Dermatologists and Skin Care

Dermatitis - a Distressing Disease

Written by
Dr. Suvash Sahu
and medically reviewed by iCliniq medical review team.

Published on Jul 28, 2016 and last reviewed on Sep 07, 2018   -  4 min read



This article discusses various phases of dermatitis (also known as eczema) with their causes and management.

Dermatitis - a Distressing Disease

Eczema is a group of skin conditions with different causes, but clinically similar presentation. These are defined as a pattern of skin inflammation having characteristic morphologies during its acute, subacute and chronic phases.

Phases of Eczema

  1. Acute phase.
  2. Subacute phase.
  3. Chronic phase.

Acute Phase:

In acute phase, there will be erythema or redness, edema or swelling, vesiculation or fluid filled lesions, discharge and crusting.

Subacute Phase:

Subacute phase exhibits hyperpigmentation, scaling and crusting.

Chronic Phase:

In chronic phase, there will be lichenification. It is a combination of thickening, hyperpigmentation and prominent skin markings.

Classification of Eczema

It can be broadly divided into two groups. They are,

  1. Exogenous eczemas.
  2. Endogenous eczemas.

Exogenous Eczemas

Exogenous eczemas could either be irritant or allergic in nature.

1. Irritant Contact Dermatitis:

Irritant contact dermatitis type of eczema is caused by many agents, whose toxins or excretory products cause a variable degree of involvement depending upon their concentration and duration of contact with the skin of everyone exposed to them.

These agents can be any of the following:

  1. Chemical: Detergents, soaps, acids, etc.
  2. Physical: Sunlight, heat, etc.
  3. Biological: Bacteria, virus, mites, lice, etc.

2. Allergic Contact Dermatitis:

  • Unlike irritant contact dermatitis, allergic contact dermatitis occurs in only some of those individuals who become allergic to the causative external allergens while a great majority of those exposed continue to remain unaffected regardless of the duration of exposure.
  • Allergic contact eczemas may occur due to footwear, cosmetics, hair dyes, pollens, etc.
  • Pollens and other air-borne allergens mainly affect face, eyes, ‘V’ of the neck and other uncovered areas of the body. Air-borne contact dermatitis (ABCD) is the name given to this group of eczemas.
  • The diagnosis of allergic contact dermatitis can be established by doing patch test, in which patches of suspected allergens in appropriate concentrations are put on the non-hairy skin of the back or arms and readings taken after 48-72 hours.
  • The positive patch test reaction is indicated by redness or fluid filled eruptions or ulceration at the site of the test.

Endogenous Eczemas

Some common types of endogenous eczemas are as follows.

1. Atopic Dermatitis:

Atopic dermatitis is a chronic eczema. It is one of the atopic conditions, together with asthma and hay fever, has a heritable tendency.

2. Seborrheic Dermatitis:

There is an excessive sebum secretion in this type of eczema presenting with scaly, itchy lesions over the scalp, nasolabial folds, sternal areas and body folds.

3. Discoid Eczema:

Chronic recurrent discrete coin-shaped red areas covered with exudates and crust over the limbs and trunk of the middle aged due to as yet unknown causative factors. Sometimes, it is very difficult to distinguish discoid eczema from psoriasis.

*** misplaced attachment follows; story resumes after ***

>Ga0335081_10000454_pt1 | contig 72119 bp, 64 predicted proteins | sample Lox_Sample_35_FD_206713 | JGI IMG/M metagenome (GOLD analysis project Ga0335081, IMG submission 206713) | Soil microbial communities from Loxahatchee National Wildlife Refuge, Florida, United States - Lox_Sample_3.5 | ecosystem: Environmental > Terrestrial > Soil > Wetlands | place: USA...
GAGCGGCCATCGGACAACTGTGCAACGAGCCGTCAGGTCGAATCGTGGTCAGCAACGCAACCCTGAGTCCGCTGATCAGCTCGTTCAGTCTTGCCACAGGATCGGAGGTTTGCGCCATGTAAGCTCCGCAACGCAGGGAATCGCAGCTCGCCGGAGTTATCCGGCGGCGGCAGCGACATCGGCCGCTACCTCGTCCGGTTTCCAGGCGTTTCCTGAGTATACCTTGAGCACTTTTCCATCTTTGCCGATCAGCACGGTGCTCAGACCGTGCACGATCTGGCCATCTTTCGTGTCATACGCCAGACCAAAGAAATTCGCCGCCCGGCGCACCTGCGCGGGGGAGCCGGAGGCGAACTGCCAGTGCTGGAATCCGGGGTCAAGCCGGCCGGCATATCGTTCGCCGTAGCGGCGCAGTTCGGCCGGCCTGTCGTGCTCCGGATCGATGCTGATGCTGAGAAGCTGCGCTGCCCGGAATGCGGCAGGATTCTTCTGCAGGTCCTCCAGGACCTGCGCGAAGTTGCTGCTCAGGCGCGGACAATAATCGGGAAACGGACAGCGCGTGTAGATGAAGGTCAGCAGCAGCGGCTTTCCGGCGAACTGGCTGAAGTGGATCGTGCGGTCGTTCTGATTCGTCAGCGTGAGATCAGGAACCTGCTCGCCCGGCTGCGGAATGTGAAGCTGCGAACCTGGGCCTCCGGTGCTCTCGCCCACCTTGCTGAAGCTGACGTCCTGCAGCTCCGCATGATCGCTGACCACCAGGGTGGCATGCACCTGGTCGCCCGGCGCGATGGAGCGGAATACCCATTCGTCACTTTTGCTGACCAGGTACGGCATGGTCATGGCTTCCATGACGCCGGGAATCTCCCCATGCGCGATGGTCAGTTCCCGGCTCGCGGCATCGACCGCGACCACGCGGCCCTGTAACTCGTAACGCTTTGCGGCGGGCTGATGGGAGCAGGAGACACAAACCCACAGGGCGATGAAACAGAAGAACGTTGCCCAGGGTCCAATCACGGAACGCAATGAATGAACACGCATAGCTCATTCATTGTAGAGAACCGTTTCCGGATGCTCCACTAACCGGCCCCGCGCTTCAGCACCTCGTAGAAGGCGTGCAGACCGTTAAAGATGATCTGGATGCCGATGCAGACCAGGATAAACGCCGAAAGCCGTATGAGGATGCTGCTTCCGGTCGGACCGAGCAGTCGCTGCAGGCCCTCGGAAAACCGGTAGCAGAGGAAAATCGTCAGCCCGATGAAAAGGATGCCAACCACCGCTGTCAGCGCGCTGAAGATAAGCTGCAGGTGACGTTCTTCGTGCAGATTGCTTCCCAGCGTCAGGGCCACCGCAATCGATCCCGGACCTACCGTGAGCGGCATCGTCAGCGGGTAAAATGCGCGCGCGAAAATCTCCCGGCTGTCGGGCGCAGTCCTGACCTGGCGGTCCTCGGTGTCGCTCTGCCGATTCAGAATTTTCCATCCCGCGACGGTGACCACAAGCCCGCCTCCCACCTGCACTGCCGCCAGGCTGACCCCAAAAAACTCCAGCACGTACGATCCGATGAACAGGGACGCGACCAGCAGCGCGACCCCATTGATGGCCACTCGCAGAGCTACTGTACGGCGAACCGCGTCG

4. Pompholyx:

In this type of eczema, vesicular eruptions are generally seen on the palms or soles. The lesions may be non-inflammatory, chronic and recurrent. The exact cause of pompholyx is not known.

General Principles of Therapy

  • In order to bring about rapid resolution and prevent relapses, it is helpful to explain to the patient the causes of the initiation and perpetuation of the disease and advise corrective measures.
  • Discontinuation of contact with the offending agent leads to rapid resolution.
  • In general, management of eczema depends on their extent and chronic nature. More acute the phase, more bland and drying the topical medicament.
  • Oral antihistamines like Cetirizine or Levocetirizine diminish itching.

Local Treatment

Treatment for Acute Stage:

Normal saline or potassium permanganate (1:10,000 dilution) compresses or soaks are given to wash away serous discharge, crust and debris and it also helps to reduce oozing and inflammation. Calamine lotion should not be used. In case of discharge avoid ointment or cream, corticosteroids in lotion form may be used.

Treatment for Subacute Stage:

When there is no oozing or discharge or in cases of subacute or dry eczemas, corticosteroid cream is to be applied locally twice a day. Local antibiotic cream with or without corticosteroid, is helpful where bacteria is present.

Treatment for Chronic Stage:

When the skin becomes thick or lichenified, occlusive dressing with a corticosteroid ointment is required. Alternatively, a moderately potent corticosteroid ointment can be applied locally two to three times a day. The addition of 3% Salicylic acid to the corticosteroid ointment is beneficial.

Systemic Treatment

  • It is required in widespread acute or subacute cases and in selected chronic cases.
  • Intralesional steroids 0.1 - 0.2 mL (10 mg/mL) per should be given.
  • Oral antihistamine should be given in suitable dose, depending on the individual tolerance, the nature of the job and age of the patient.
  • Appropriate antibiotics are useful in case of secondary infection.
  • Systemic corticosteroids like oral Prednisolone with other supportive measures are tried in severe cases with extensive involvement only and not as a routine. The dose and duration depend on the merits of the case.

For further information regarding eczema and its management, consult an eczema specialist online -->

Last reviewed at:
07 Sep 2018  -  4 min read


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